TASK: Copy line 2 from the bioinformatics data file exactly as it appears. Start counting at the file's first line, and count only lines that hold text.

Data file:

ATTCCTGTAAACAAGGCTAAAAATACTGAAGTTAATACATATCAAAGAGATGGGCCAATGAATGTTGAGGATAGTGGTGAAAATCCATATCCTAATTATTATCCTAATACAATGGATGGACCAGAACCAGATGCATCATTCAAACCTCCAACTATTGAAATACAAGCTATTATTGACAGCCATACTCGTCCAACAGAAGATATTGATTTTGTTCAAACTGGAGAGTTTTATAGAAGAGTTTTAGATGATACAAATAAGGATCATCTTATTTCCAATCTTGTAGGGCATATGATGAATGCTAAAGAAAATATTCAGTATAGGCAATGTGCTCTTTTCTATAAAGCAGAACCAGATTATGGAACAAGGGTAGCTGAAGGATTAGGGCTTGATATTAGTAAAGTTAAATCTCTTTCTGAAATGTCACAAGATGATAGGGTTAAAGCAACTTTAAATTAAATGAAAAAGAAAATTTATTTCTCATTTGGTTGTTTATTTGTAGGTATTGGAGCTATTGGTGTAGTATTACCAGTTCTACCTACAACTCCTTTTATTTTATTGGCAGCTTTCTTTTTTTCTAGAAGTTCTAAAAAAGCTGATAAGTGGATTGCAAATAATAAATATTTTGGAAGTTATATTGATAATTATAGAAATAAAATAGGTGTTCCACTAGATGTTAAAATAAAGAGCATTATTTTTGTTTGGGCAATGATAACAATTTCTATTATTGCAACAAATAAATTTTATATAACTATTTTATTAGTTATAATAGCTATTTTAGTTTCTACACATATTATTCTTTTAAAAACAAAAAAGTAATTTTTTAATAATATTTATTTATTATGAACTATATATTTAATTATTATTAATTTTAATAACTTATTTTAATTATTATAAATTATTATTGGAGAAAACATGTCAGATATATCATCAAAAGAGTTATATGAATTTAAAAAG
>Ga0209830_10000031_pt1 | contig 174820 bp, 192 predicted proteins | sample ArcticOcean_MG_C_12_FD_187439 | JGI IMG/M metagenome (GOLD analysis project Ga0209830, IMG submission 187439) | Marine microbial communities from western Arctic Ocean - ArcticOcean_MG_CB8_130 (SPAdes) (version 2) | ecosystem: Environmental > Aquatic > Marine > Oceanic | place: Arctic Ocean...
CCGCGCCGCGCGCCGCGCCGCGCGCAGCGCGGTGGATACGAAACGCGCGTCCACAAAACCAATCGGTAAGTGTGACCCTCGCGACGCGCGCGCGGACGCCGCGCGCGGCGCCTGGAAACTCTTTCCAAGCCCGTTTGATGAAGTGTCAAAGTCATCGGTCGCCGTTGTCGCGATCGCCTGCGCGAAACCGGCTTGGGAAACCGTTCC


>Ga0209830_10000031_pt1 | contig 174820 bp, 192 predicted proteins | sample ArcticOcean_MG_C_12_FD_187439 | JGI IMG/M metagenome (GOLD analysis project Ga0209830, IMG submission 187439) | Marine microbial communities from western Arctic Ocean - ArcticOcean_MG_CB8_130 (SPAdes) (version 2) | ecosystem: Environmental > Aquatic > Marine > Oceanic | place: Arctic Ocean...